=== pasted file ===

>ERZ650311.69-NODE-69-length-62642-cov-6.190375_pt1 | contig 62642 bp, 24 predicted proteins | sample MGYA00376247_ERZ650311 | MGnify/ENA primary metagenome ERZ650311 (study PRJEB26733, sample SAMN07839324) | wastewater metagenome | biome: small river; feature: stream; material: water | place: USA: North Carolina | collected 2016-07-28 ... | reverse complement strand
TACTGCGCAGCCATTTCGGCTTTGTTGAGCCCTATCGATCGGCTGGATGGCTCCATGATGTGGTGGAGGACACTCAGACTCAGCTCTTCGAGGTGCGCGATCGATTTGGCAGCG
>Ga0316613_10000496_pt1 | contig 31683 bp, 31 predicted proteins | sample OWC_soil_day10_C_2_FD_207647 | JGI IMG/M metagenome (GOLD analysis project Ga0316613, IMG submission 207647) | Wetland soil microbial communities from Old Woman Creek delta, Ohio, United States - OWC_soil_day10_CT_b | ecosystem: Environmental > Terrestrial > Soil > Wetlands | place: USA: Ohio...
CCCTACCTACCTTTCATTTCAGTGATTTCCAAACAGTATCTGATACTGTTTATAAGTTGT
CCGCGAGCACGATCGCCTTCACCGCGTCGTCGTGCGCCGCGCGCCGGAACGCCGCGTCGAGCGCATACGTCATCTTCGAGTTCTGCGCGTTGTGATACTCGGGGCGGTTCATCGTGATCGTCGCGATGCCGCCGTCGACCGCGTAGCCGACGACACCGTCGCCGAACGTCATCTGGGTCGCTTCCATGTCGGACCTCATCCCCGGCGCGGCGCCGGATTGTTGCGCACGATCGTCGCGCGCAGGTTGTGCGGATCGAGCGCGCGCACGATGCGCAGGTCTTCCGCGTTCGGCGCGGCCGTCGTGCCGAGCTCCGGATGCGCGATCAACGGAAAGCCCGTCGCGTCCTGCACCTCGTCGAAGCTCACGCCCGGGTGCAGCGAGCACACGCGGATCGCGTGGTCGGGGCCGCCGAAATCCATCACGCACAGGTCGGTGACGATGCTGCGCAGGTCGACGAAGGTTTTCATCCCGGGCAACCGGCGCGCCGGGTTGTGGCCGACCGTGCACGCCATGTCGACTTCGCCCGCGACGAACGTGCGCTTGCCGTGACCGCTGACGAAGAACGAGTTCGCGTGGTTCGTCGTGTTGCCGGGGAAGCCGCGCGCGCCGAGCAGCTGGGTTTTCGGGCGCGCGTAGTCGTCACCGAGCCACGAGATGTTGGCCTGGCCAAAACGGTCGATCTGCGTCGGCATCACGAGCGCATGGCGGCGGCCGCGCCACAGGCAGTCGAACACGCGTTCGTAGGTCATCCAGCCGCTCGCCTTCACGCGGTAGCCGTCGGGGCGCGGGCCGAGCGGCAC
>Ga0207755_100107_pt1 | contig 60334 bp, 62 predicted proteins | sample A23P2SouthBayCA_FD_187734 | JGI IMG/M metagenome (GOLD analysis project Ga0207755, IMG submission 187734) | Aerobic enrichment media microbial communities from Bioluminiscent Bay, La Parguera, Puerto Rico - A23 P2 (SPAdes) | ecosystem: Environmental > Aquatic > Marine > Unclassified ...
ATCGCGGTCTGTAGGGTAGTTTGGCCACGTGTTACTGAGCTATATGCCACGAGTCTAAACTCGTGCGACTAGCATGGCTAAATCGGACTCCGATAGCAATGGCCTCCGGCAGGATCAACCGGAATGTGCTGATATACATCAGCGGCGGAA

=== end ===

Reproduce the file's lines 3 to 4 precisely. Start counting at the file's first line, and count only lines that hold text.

>Ga0316613_10000496_pt1 | contig 31683 bp, 31 predicted proteins | sample OWC_soil_day10_C_2_FD_207647 | JGI IMG/M metagenome (GOLD analysis project Ga0316613, IMG submission 207647) | Wetland soil microbial communities from Old Woman Creek delta, Ohio, United States - OWC_soil_day10_CT_b | ecosystem: Environmental > Terrestrial > Soil > Wetlands | place: USA: Ohio...
CCCTACCTACCTTTCATTTCAGTGATTTCCAAACAGTATCTGATACTGTTTATAAGTTGT